The Chinese Communist Party (CCP) has detained more than a million Uyghur and Kazakh Muslim minorities in its internment camps in Xinjiang. While there have been rumors of the detainees being forced into labor, a survivor of the camp now confirms that this is true.
Gulzira Auelkhan, 39 years old, is a Chinese citizen with a Kazakh descent and part of the Muslim community in Xinjiang. Like other people from her faith, she was made to go to “vocational training centers,” purportedly to help her become a productive member of society. But these camps only had one agenda — to eradicate the Islamic identity of Uyghur and Kazakh minorities. In addition, the Chinese authorities also used the camps as a source of forced labor.
Her job was to stitch gloves that officials said would be sold abroad. Workers at the camp were paid far less than the minimum wage made by regular people in the region. For instance, Auelkhan was just paid 320 Yuan (US$48) for nearly two months of work. In contrast, the average minimum wage in Xinjiang goes up to 1,460 (US$219) Yuan per month.
Essentially, she was being paid almost 10 times less than what she could have earned if free. Before working at the factory, Auelkhan spent 15 months in re-education centers. The camps were brutal, with inmates even beaten on their heads with electric batons by the guards if they spent more than two minutes in the toilet.
Auelkhan holds a residency permit in Kazakhstan and was visiting Xinjiang to meet her family when authorities rounded up and put her in the camp. It was thanks to a campaign launched by her husband and human rights groups in Almaty that she was eventually released. Presently, she is back at home in Kazakhstan and is happy to be with her 5-year-old daughter she had not seen for close to two years.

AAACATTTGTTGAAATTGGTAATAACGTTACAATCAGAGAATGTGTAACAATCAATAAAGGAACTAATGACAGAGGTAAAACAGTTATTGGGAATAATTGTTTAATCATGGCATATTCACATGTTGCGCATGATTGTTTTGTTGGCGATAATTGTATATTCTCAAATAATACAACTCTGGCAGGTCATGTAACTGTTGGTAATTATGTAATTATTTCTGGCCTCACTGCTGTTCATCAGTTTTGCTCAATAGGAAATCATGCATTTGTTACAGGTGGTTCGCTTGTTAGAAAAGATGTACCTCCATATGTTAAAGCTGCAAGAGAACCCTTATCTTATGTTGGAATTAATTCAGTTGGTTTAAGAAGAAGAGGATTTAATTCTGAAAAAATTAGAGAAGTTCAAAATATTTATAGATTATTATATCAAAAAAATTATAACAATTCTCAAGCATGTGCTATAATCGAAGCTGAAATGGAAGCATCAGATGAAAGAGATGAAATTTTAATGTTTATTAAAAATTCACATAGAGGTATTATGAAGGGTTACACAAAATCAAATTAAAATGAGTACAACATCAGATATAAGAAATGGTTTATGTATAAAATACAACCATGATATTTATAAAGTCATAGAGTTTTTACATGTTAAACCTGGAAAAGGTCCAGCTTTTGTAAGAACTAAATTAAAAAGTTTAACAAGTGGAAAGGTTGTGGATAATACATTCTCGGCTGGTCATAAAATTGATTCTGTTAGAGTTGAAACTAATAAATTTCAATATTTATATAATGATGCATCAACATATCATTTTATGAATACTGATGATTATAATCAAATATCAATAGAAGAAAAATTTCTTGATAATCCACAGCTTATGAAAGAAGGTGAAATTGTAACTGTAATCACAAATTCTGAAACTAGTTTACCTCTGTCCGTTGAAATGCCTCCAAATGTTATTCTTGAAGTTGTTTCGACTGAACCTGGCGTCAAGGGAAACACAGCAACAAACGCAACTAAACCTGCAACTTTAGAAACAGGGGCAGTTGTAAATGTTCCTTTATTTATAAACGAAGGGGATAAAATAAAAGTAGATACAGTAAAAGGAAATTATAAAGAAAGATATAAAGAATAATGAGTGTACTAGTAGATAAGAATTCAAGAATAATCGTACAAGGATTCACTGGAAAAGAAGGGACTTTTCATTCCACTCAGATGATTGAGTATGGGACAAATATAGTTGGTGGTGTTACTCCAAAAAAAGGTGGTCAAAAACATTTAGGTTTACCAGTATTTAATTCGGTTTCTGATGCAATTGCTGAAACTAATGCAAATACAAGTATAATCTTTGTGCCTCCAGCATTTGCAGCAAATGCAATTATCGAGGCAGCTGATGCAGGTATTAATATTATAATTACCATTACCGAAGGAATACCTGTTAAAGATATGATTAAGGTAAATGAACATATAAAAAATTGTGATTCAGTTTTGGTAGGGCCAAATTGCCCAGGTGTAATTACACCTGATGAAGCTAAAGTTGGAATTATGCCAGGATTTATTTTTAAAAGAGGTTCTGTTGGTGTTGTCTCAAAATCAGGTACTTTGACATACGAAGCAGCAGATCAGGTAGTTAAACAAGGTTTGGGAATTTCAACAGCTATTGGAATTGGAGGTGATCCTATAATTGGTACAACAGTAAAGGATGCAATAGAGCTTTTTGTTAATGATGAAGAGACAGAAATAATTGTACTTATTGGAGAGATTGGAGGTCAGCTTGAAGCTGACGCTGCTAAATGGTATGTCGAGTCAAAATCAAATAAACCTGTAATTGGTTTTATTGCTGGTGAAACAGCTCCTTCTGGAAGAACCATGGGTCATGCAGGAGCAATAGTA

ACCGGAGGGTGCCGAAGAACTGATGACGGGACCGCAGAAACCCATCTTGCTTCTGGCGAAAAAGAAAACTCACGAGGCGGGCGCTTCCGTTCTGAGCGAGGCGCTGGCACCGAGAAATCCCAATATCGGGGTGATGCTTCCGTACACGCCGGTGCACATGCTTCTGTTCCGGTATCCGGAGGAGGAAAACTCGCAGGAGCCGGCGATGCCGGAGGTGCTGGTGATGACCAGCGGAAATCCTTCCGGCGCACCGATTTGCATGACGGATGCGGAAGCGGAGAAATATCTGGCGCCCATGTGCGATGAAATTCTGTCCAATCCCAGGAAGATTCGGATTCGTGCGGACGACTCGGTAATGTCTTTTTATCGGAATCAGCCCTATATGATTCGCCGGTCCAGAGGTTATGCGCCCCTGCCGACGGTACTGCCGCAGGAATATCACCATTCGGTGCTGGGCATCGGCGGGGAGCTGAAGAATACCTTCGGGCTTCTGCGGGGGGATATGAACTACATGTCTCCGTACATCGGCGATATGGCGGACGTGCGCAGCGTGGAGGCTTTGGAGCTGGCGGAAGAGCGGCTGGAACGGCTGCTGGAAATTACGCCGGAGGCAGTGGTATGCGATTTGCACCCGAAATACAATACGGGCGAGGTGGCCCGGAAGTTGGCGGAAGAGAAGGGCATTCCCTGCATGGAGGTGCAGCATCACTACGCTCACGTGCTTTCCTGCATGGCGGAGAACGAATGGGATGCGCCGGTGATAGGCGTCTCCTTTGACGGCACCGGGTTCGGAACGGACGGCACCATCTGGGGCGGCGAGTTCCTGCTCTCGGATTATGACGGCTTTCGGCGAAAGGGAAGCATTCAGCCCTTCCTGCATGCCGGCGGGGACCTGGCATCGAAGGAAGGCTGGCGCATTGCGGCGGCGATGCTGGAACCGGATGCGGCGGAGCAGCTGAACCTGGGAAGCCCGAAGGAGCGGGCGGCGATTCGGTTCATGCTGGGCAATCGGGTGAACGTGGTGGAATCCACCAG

In January this year, Badger Sportswear, a U.S.-based clothing company, stopped sourcing its products from Xinjiang after media reports suggested that the supplier was using forced labor. Several U.S. lawmakers have also proposed to enact a law that would ban companies involved in the operation of internment camps from doing business in America.
Kazakhstan’s soft stance on Xinjiang
With thousands of Kazakh’s forced into labor in China, one would imagine that the Kazakhstan government would strongly object to the CCP’s actions. However, this has not been the case. Instead, the country’s dependence on Beijing has meant that Kazakhstan officials have remained soft-spoken about the issue.
“Kazakh diplomats have entered into a dialogue with Beijing over Xinjiang, without publicly mentioning the re-education centers or criticizing China’s policies. In December, a representative of Kazakhstan’s foreign ministry said during a briefing that China had allowed more than 2,000 ethnic Kazakhs to travel to Kazakhstan as “a kind gesture.” The ministry declined to elaborate on the remarks, which lent hope to many in Kazakhstan that they would be able to bring Xinjiang-based relatives over the border. For most, this has not happened,” according to the South China Morning Post.
To make matters worse, the Kazakh government is also cracking down on its own citizens who protest against China’s brutal actions in Xinjiang. On March 10, authorities took into custody Serikzhan Bilash, an activist who raised his voice on the issue and demanded better treatment for China’s Kazakh minorities.